Take payments as an example. Have you reviewed your overall payments customer experience strategy to determine if marketing can drive increased payment spend? Or are there additional features you could add on to debit or credit cards in order to drive adoption and spending? What about online or digital offerings to increase your chances of becoming the top of wallet card for customers e-commerce transactions? These are just a few questions to consider when assessing existing products to reveal experience opportunities waiting to drive revenue.

Increasing digital marketing spend is a smart move for most in the coming year; however, closely analyze new customer acquisition cost versus the cost of strengthening relationships with current customers. With the uncertainty of the current environment and the unease some customers may feel with digital tools, outreach to existing customers is critical to retaining profitable customers. “In times like these, you have the opportunity to move dollars away from things that are not adding value to the organization or your customers, and repurpose those dollars toward activities that fill the funnel,” says Mark Gibson, marketing practice leader at Capital Performance Group.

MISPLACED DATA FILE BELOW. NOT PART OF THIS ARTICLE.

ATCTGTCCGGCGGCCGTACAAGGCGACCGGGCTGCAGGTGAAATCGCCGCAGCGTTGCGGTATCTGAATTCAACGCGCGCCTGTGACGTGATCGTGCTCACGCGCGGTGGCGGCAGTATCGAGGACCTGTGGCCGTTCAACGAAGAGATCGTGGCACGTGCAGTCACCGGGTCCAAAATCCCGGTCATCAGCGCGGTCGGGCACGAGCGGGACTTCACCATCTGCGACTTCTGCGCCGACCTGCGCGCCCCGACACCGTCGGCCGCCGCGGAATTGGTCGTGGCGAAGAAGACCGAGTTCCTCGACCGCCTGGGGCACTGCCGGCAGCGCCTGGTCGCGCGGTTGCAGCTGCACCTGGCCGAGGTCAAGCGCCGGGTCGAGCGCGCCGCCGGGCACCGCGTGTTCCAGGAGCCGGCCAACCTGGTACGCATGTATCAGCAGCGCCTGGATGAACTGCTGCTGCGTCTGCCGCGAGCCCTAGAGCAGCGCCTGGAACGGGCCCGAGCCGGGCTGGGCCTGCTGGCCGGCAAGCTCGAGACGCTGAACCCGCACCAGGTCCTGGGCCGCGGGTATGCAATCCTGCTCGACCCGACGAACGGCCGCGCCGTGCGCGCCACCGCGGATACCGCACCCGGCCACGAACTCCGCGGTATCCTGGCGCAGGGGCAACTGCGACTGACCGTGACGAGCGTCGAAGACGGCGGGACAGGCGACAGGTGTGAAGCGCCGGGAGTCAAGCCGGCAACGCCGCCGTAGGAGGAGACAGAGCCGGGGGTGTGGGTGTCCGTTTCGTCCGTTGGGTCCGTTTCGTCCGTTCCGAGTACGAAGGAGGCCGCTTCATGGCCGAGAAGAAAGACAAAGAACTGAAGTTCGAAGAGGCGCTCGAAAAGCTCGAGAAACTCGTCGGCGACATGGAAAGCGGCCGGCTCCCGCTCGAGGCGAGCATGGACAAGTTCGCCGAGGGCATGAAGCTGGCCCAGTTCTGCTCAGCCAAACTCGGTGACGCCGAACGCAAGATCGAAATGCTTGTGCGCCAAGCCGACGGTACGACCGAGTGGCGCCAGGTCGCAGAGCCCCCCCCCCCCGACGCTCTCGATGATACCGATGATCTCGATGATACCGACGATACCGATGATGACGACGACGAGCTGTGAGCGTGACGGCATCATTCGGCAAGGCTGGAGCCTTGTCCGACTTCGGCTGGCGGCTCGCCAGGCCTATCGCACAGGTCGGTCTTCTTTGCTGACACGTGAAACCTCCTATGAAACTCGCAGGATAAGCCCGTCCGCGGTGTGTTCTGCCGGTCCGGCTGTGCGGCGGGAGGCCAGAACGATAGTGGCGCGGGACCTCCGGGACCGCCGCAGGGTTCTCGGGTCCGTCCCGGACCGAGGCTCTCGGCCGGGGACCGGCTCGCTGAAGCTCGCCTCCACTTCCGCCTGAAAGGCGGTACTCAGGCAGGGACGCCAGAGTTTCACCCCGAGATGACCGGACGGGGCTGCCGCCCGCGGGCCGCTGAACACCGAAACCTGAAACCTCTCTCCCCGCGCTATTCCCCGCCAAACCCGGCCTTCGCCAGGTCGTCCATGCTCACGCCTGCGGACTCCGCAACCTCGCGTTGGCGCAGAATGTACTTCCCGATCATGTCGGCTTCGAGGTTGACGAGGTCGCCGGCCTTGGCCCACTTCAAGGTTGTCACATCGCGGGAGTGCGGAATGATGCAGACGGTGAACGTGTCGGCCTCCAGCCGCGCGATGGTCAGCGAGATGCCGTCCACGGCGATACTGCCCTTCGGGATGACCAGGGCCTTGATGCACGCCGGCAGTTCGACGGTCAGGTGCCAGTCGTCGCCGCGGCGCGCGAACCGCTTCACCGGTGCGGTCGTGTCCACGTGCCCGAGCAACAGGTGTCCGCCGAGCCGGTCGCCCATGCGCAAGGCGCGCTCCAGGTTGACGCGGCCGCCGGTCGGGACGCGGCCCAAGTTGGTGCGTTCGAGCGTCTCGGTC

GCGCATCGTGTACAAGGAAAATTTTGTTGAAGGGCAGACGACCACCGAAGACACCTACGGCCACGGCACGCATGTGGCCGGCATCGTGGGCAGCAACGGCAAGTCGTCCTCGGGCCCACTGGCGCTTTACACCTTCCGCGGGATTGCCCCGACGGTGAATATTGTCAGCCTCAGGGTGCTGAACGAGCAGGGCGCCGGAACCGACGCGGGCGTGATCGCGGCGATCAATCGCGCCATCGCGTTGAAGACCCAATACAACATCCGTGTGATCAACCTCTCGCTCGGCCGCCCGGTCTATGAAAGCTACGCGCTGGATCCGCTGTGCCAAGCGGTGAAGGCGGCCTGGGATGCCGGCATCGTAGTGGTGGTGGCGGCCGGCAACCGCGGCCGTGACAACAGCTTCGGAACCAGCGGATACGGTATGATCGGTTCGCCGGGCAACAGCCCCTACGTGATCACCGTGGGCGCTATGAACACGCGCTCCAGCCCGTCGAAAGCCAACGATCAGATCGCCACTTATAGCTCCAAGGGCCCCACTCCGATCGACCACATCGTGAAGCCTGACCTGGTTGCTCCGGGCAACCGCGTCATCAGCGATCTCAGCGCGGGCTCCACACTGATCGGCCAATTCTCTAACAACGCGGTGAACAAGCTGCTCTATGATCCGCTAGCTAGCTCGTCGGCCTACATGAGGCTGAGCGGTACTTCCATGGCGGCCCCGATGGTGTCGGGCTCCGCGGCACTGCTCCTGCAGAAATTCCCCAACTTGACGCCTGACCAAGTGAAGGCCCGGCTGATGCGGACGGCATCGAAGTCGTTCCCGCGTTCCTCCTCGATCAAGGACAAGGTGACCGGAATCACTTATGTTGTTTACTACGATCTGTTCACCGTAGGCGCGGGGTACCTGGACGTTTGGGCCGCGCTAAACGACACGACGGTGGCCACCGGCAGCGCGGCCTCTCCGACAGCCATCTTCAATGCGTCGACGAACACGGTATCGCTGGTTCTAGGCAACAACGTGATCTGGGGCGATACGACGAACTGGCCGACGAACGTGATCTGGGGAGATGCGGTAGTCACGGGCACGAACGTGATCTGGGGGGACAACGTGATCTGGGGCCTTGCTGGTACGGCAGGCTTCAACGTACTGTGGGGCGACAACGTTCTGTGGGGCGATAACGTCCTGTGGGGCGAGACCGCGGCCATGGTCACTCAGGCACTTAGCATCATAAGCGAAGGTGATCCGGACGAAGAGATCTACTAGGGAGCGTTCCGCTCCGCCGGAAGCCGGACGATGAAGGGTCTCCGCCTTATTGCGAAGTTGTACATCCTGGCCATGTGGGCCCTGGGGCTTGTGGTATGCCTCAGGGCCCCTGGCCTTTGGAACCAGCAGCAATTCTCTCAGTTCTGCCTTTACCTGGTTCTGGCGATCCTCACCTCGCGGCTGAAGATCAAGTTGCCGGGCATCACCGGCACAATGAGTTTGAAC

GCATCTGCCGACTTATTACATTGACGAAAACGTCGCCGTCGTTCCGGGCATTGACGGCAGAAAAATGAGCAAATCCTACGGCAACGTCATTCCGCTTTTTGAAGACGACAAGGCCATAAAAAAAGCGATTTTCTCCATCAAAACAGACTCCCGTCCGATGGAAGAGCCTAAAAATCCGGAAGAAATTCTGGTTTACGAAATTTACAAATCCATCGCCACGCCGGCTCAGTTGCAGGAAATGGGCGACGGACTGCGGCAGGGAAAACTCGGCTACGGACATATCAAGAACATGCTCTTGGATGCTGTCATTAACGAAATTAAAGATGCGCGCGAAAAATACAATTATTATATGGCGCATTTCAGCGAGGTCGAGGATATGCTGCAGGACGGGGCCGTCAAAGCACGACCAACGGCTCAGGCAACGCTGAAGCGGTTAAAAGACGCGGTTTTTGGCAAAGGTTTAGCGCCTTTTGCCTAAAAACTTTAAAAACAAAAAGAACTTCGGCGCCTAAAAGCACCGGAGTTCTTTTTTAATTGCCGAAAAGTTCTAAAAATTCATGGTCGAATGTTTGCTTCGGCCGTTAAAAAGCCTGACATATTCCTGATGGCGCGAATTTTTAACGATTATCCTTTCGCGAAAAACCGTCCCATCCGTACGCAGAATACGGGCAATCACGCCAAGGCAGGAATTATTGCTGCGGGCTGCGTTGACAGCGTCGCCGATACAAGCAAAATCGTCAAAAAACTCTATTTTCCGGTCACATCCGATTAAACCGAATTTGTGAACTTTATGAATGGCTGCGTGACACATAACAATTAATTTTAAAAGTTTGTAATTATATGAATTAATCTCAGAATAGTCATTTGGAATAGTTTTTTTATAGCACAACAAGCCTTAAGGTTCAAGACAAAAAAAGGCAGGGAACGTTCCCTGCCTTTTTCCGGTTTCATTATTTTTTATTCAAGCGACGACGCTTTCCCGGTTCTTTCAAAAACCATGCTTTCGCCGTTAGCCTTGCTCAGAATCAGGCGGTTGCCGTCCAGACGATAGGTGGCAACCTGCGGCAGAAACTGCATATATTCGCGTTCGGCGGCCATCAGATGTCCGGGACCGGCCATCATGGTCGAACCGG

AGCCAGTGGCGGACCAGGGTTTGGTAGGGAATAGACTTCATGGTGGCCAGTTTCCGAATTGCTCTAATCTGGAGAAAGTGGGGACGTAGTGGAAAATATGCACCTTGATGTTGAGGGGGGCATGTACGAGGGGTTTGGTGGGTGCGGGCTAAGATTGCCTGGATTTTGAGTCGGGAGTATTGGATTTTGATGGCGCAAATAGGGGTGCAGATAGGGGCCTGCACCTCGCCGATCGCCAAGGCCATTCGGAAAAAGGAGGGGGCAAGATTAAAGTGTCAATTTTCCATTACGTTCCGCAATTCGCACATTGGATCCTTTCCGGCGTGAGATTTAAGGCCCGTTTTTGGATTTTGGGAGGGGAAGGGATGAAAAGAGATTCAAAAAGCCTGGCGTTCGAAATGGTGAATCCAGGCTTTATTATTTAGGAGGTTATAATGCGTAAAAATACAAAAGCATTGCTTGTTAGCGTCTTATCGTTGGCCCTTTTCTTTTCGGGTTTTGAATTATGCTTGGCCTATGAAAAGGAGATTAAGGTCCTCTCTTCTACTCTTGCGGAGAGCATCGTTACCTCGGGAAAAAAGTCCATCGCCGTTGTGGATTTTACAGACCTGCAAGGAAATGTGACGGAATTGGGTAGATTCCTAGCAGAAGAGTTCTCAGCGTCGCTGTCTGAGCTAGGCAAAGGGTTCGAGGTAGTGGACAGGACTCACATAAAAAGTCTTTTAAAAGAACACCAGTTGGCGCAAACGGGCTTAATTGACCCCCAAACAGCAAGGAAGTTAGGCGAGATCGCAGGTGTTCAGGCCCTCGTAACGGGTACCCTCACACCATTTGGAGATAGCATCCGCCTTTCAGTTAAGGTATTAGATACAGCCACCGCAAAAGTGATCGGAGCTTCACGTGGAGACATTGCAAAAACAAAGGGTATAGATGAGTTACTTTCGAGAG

Explore strategic partnerships with agencies, fintech companies or other banks. This coming year may be perfect for considering stackable technology investments to directly impact a specific marketing initiative. Finding unique, innovative partners for these various initiatives could be a smart play moving forward as the pace of change continues to accelerate. Targeted fintech collaborations are an opportunity to achieve scale and capitalize on talent. In addition, a partnership done right provides the chance to design a differentiated customer experience with the intention of driving revenue.

Budgeting advice

Budgeting is as much an art as it is a science, especially with growing interdependence among business lines and departments. Most organizations may still budget line by line, because it’s all they know. However, the narrative supporting the budget is much more complex. The best budget, like the best marketing, is incredibly personalized and based around building the right marketing ecosystem so your brand, culture, customer experience, communication and technology are all beautifully aligned and the operational workings of your bank infrastructure are transparent to the customer.